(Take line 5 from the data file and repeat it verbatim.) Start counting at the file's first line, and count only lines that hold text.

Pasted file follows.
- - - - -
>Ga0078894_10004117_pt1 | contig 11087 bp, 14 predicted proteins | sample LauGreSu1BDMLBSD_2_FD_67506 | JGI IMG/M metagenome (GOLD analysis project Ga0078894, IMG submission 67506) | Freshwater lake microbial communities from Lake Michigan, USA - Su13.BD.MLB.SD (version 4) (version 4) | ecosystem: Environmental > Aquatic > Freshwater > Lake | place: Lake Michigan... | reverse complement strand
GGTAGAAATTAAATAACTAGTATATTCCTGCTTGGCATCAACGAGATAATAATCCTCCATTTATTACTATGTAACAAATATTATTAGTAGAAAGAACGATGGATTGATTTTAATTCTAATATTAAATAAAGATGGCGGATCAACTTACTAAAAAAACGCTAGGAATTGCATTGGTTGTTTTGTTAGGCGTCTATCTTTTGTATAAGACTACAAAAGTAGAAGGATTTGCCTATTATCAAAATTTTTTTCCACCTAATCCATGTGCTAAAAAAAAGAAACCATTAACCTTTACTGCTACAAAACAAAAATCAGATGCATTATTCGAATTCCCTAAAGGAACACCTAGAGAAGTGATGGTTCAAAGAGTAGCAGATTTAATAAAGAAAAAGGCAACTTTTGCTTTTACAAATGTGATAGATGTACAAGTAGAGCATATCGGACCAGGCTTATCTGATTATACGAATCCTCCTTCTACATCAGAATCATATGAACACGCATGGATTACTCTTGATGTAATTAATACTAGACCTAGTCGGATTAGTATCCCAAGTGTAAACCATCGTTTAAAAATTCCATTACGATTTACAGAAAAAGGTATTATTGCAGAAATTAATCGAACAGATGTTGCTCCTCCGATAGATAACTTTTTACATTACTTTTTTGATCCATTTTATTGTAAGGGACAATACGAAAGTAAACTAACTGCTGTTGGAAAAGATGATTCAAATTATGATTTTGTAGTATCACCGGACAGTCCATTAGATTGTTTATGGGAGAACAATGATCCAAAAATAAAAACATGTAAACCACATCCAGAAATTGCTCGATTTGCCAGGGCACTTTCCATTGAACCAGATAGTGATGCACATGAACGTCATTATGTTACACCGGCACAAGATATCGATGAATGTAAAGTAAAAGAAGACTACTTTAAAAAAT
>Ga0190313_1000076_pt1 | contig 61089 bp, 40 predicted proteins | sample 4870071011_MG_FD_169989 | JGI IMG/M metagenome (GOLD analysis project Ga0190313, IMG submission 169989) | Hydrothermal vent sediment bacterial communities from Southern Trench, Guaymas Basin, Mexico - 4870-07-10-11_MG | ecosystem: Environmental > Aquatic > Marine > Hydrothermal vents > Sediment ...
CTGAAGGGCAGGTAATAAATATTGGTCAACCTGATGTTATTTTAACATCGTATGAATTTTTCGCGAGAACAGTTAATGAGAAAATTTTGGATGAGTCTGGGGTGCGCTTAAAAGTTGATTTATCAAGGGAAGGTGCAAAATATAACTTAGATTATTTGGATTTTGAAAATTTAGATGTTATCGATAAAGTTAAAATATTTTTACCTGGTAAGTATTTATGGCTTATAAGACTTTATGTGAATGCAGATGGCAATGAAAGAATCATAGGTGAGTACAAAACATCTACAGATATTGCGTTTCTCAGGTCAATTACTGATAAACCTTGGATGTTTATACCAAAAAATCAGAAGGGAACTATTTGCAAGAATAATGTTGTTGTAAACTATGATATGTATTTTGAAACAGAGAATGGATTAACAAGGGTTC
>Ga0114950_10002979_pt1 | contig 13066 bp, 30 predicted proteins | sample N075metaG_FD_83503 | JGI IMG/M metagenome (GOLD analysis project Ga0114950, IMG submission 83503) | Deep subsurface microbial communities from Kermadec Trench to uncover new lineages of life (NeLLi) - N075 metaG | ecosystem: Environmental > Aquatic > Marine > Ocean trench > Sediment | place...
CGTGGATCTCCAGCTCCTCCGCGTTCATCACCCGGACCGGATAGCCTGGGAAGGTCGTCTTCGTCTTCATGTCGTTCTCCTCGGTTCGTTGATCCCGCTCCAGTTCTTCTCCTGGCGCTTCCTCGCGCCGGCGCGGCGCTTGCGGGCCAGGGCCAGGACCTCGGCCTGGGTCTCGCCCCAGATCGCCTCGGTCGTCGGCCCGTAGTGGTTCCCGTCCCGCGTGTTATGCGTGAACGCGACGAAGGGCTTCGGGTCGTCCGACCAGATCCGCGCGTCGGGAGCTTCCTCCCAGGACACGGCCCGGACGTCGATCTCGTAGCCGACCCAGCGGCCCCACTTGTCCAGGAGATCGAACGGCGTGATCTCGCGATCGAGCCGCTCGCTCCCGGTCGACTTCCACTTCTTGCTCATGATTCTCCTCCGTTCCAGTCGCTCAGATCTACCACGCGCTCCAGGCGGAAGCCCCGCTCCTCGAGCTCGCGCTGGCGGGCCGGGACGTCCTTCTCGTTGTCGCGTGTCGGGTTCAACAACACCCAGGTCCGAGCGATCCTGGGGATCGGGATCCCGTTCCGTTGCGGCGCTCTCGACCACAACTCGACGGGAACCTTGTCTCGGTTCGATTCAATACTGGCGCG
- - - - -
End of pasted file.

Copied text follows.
>Ga0114950_10002979_pt1 | contig 13066 bp, 30 predicted proteins | sample N075metaG_FD_83503 | JGI IMG/M metagenome (GOLD analysis project Ga0114950, IMG submission 83503) | Deep subsurface microbial communities from Kermadec Trench to uncover new lineages of life (NeLLi) - N075 metaG | ecosystem: Environmental > Aquatic > Marine > Ocean trench > Sediment | place...